Between adventures you’ll spot your monster-thing standing stationary as it develops over time, sometimes with dorky little boots or octopus-inspired fins. Or both. Looking as your monster stands alone as if ostracised from his fellows feels much more depressing for me than I think it should. You’ll see no interaction between the… thing… that you are making choices for and the groups of… other things… and instead, it will just stand there. Monster Loves You! never feels like a life-simulation game, and should be more appropriately marketed as a choose-your-own-adventure novel-cum-computer program. Not quite a game and not quite a story, Monster Loves You! fails to engage and just barely entertains.

Here's a stationary hub area. Watch as every nameless monster sits still and stares in the same direction. It's also so great to see my own monster superimposed in the most unconvincing fashion.

Here’s a stationary hub area. Watch as every nameless monster sits still and stares in the same direction. It’s also so great to see my own green monster superimposed in the most unconvincing fashion.

The only demographic I can imagine this title should interest (which, spoiler alert, is clearly not my own) are children playing with parents. I could picture a father reading to his daughter the predicament he is given and listing her available options, letting her own imagination and sense of moral rights or fun times take charge. I feel ridiculous for saying this, but the game details quite a lot of violence for this to actually be the target audience. I don’t understand who this title has been designed for or why, and I’m still wondering how someone messed up so much as to send this to me to be reviewed as a game. Personally, I spend more than half of my first playthrough waiting for the game to start, until, with horror, I realised that the question-answering was the game.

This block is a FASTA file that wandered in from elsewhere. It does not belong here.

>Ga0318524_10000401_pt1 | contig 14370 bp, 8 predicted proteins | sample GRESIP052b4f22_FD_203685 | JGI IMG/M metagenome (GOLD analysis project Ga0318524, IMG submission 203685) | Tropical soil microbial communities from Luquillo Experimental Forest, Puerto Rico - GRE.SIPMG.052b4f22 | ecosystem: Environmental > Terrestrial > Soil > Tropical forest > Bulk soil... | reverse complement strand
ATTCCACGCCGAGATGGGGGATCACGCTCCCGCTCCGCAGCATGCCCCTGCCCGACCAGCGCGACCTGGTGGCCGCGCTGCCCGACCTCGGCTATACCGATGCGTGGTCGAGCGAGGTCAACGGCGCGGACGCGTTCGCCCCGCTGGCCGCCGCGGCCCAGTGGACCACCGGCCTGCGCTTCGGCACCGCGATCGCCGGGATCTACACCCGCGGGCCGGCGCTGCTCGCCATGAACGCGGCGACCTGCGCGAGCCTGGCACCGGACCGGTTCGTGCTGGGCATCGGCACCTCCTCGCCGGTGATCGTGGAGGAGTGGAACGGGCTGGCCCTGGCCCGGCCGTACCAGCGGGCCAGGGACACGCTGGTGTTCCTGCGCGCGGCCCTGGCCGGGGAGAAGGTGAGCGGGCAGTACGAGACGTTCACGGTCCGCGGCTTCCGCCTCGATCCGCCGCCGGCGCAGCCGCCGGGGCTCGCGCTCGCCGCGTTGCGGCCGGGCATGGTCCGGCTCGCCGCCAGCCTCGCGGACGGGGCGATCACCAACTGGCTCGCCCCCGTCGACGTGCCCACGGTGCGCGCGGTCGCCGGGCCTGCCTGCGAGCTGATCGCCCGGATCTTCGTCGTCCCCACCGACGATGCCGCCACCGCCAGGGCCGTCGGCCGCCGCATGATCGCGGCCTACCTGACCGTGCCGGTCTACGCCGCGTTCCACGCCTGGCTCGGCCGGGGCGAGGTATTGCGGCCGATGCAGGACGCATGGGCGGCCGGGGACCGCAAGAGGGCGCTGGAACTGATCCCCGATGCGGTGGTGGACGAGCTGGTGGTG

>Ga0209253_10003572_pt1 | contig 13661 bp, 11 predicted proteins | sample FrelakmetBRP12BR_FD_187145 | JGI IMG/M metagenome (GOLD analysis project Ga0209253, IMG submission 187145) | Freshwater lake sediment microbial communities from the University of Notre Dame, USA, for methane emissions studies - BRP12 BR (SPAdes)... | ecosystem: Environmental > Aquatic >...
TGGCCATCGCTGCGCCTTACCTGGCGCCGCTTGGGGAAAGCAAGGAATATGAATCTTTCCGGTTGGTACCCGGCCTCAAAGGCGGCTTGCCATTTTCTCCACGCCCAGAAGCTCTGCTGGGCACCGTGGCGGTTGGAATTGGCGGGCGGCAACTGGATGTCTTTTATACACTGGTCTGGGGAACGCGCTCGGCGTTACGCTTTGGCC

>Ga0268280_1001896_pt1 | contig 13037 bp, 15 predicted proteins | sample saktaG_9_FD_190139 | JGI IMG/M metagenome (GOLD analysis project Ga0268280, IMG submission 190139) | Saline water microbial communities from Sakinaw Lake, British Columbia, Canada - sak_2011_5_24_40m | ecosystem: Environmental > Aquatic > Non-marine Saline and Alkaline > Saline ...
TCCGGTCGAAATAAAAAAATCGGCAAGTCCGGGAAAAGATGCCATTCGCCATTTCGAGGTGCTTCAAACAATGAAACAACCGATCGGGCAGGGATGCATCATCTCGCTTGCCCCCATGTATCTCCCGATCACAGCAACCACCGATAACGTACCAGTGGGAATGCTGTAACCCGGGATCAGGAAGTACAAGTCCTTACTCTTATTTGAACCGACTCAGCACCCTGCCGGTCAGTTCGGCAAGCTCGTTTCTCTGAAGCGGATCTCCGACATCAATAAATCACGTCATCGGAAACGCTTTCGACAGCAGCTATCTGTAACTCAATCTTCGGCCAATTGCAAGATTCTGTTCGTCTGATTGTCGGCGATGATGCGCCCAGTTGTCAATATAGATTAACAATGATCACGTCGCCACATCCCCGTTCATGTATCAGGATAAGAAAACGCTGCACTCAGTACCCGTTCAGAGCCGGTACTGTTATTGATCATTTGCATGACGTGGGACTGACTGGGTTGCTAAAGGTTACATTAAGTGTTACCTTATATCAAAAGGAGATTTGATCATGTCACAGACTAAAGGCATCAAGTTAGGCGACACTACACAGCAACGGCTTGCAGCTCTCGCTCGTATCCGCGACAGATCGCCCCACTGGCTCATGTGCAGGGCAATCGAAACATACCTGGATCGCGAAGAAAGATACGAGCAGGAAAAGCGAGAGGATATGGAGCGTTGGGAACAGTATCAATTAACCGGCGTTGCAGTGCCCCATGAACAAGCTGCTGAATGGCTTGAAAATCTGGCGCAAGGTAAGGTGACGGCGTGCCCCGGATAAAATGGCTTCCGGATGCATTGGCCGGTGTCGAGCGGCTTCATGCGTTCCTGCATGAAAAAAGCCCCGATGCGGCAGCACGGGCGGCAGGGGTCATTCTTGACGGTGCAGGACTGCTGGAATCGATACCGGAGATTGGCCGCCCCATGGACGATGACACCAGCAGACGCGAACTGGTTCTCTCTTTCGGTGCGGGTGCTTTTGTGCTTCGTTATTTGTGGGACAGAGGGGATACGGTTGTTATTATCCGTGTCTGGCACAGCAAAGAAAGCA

How Dejobaan, the team behind the fantastic AaaaaaAAAaaaaAaaaaAAAAAaa! (you know what I mean) was behind this, I have no idea. I can recommend you see a not-quite-a-story-and-not-quite-a-game, choose-your-own-adventure novel/computer-program reviewer, and see what they have to say. It’s more their area. Leave the video games to me.


Select Start Media was provided with a review copy of Monster Loves You! by Dejobaan Games.